MIDI

Midi

Delivering a curated thrifted collection to you every mid-day

 

Midi is a simple daily service that delivers 3 expertly curated pieces to your electronic device every mid-day.

Finding that perfect piece to add to your closet is difficult— thrift shops and online thrift shops don't make it any easier by listing thousands of pieces for you to endlessly browse from...

But what if you could choose from the most loved pieces by your most loved fashion bloggers like Aimee Song or Chiara Ferragni? Midi is at your service.

 
 

Design Prompt

Preparing your own garage sale is often a daunting task. It's also difficult for potential buyers to discover your merchandise. Design an experience that makes it easier for sellers to intelligently inventory their goods, and helps bargain hunters find the needle in a haystack.

Process

At the onset of reading the prompt, I gravitated towards the phrase "find the needle in a haystack." I can't describe myself as an avid thrifter, but I have gone thrift shopping occasionally. "Find the needle in a haystack" perfectly sums up my personal experience when thrift shopping, and I find myself always hoping ot find a gem.

One of my favorite creative processes is pattern breaking. After user and market research, I like to go complete polar opposite of what is available just to see if it could be viable, desirable, and novel. Sometimes it works, sometimes it doesn't, but it certainly opens up my thinking around a problem to uncover opportunities.

Competitive Analysis

I looked towards eBay, ThredUp, and Threadflip for inspiration and analyzed their user experiences. What could I learn from them?

eBay's user experience is a buy-it-now or participate in auctions for goods. When users sell goods on eBay, they incur a transaction fee when they complete a sale.

ThredUp's user experience is to actually take the hassle out of actually selling your items online. ThredUp sends sellers a "clean out kit," and then ThredUp processes the items users send to them, prices them, and photographs them to post online for sale. 

Threadflip, is not much different than ThredUp. They offer users the ability to donate clothing to non-profits and they also offer to take the pain of actually getting your items to, say Goodwill. They send you a box, packing materials, and the postage information you need. Then you simply throw the item in the box and schedule a UPS person to pick it up.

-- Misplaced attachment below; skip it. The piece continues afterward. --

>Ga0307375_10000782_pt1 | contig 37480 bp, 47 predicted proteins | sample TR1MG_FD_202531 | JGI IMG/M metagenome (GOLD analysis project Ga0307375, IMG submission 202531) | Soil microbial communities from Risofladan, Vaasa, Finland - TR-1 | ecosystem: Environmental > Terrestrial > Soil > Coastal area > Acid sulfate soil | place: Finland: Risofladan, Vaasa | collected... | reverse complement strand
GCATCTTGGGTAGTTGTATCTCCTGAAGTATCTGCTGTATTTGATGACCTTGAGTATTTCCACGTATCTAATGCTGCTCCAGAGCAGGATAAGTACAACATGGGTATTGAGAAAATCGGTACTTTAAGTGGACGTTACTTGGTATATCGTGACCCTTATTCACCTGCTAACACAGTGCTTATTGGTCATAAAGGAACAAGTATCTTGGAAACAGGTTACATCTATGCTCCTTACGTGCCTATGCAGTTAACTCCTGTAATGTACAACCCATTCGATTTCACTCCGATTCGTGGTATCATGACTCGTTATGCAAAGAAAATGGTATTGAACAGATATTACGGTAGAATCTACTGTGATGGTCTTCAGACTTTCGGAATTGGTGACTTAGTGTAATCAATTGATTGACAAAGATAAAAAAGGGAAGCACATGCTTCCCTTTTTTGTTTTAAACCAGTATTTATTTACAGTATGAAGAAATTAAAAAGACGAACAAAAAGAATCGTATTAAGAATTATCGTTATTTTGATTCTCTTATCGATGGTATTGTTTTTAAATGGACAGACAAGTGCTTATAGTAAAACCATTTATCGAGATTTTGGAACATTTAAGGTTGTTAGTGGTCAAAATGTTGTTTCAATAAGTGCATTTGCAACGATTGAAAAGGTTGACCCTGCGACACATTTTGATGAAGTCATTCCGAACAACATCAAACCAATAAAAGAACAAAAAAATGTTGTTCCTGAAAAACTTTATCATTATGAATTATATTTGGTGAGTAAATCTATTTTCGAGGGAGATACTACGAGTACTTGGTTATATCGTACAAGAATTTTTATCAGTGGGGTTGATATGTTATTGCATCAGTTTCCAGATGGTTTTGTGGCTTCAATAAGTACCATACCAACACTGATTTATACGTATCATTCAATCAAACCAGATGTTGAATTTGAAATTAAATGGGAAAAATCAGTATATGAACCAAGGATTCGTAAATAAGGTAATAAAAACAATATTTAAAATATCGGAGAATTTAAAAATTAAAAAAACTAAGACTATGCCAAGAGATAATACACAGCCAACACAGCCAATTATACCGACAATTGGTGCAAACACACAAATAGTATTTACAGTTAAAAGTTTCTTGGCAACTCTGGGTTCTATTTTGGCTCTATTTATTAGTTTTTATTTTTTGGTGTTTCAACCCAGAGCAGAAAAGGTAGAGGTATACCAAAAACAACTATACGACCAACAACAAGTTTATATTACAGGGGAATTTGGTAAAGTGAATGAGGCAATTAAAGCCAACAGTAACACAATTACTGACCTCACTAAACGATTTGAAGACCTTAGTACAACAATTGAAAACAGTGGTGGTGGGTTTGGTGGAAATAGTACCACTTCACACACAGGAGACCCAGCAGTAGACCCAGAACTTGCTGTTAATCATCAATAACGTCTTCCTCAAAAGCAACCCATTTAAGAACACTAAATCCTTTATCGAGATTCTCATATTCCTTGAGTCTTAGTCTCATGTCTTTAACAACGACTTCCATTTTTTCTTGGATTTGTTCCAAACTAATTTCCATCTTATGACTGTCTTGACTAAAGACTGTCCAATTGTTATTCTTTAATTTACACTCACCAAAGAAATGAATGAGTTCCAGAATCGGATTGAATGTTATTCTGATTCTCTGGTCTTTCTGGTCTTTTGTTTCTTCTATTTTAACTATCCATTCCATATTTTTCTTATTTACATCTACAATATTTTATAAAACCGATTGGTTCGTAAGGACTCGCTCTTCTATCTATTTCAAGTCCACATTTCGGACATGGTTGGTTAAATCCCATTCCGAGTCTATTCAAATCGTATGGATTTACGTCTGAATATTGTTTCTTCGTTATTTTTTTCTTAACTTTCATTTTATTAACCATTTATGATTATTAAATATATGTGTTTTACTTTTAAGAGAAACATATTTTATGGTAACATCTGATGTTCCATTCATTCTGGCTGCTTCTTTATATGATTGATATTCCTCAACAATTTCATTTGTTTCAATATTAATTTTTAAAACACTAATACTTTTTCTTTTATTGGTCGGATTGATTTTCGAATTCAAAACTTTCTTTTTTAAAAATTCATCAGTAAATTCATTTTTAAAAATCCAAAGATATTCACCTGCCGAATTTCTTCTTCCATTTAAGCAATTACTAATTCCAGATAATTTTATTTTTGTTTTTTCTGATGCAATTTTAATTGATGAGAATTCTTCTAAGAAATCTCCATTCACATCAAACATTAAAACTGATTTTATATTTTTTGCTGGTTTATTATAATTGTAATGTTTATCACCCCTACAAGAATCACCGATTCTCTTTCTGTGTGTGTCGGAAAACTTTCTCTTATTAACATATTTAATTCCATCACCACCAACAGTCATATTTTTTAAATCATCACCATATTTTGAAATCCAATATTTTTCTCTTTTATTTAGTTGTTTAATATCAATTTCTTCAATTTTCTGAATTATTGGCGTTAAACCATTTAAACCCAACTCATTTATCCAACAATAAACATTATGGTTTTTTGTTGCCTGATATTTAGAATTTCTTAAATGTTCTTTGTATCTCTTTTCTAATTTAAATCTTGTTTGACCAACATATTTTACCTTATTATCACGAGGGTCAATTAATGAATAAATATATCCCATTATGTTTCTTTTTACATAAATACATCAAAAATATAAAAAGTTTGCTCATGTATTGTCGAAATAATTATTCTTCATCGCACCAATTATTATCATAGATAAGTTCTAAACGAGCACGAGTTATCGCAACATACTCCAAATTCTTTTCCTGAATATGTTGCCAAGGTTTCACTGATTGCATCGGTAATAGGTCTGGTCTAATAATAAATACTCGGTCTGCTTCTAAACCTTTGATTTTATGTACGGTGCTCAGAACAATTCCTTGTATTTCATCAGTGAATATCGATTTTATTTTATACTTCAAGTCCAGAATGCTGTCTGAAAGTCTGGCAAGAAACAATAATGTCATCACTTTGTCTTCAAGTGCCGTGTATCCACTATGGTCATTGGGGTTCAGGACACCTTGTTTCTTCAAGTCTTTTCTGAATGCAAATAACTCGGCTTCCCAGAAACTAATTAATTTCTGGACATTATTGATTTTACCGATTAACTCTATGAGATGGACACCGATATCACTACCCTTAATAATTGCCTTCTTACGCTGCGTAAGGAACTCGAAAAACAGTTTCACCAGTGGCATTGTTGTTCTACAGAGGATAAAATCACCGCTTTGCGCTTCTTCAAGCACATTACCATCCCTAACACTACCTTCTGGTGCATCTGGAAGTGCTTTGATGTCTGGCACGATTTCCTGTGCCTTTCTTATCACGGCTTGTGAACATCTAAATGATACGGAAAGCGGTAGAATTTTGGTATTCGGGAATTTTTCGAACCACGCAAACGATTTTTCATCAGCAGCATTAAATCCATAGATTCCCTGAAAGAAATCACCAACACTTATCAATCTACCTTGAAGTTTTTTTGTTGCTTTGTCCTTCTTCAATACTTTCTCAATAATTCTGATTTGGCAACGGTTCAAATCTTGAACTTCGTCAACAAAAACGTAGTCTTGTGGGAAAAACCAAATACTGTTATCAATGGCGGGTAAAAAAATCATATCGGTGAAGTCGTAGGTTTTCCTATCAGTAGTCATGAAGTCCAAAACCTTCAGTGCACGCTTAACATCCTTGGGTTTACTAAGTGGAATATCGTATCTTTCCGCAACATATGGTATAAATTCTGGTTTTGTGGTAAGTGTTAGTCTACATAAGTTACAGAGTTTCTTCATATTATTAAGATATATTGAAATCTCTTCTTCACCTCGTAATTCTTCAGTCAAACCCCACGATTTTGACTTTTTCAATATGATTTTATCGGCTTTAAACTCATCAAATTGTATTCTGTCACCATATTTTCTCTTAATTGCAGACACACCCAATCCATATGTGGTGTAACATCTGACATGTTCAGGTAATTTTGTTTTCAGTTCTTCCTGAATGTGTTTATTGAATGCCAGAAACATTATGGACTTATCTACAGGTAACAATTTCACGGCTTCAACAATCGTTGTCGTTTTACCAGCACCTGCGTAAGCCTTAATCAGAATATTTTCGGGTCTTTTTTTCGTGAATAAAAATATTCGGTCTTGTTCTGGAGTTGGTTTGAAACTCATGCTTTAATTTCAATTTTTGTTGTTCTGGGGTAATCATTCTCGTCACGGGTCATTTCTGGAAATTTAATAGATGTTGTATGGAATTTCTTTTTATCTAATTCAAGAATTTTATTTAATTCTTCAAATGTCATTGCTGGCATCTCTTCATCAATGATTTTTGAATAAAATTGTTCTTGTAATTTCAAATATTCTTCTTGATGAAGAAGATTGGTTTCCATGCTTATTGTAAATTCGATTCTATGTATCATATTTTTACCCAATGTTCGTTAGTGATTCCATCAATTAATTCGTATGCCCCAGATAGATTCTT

From a buyer's perspective... browsing ThredUp's 153,000 items for sale or rummaging through ebay's 1,000,000,000 listings is tedious and overwhelming— just like the physical experience of thrifting.

Problem Framing

User Research

Experience Mapping

Pattern Breaking

Design Principles

Solution

From the market research, I noticed that users were concerned most by value and quality. Sellers have already established a connection to their item and see its worth, a buyer may have more distance. However, if the item is highly coveted and is recommended by a credible source this may reduce tension. I decided have popular fashion bloggers as the base of the Midi product platform; they would be selling pieces from their closet and it is a invitation-only service to build a user base and hype. Though, because these fashion bloggers have such a wide fan base and social network, I think they've got followers covered. Additionally, this may work with fashion bloggers (needed UX research and interviews!) as they have many pieces donated to them to market and cycle through pieces quickly to stay far ahead of the fashion curve.

As I browse services such as thredUP, Threadflip, and eBay I was inundated with pieces that didn't fit my taste even with the filters and there was a lot of clicking without reward. Thus, to reduce time wasted and feelings of disappointed I asked, what if there were only 3 coveted pieces to choose from? And each were the needles from the haystacks. And what if these pieces were delivered to you via notification from an app daily at the same time? Menu du jour.

Thus, my design solution focuses on solving issues of value and quality through inviting fashion bloggers to expertly curate pieces from their closets, lowering the decision count without decreasing presence, and providing an initial invitation-only service to build customer rapport.

 

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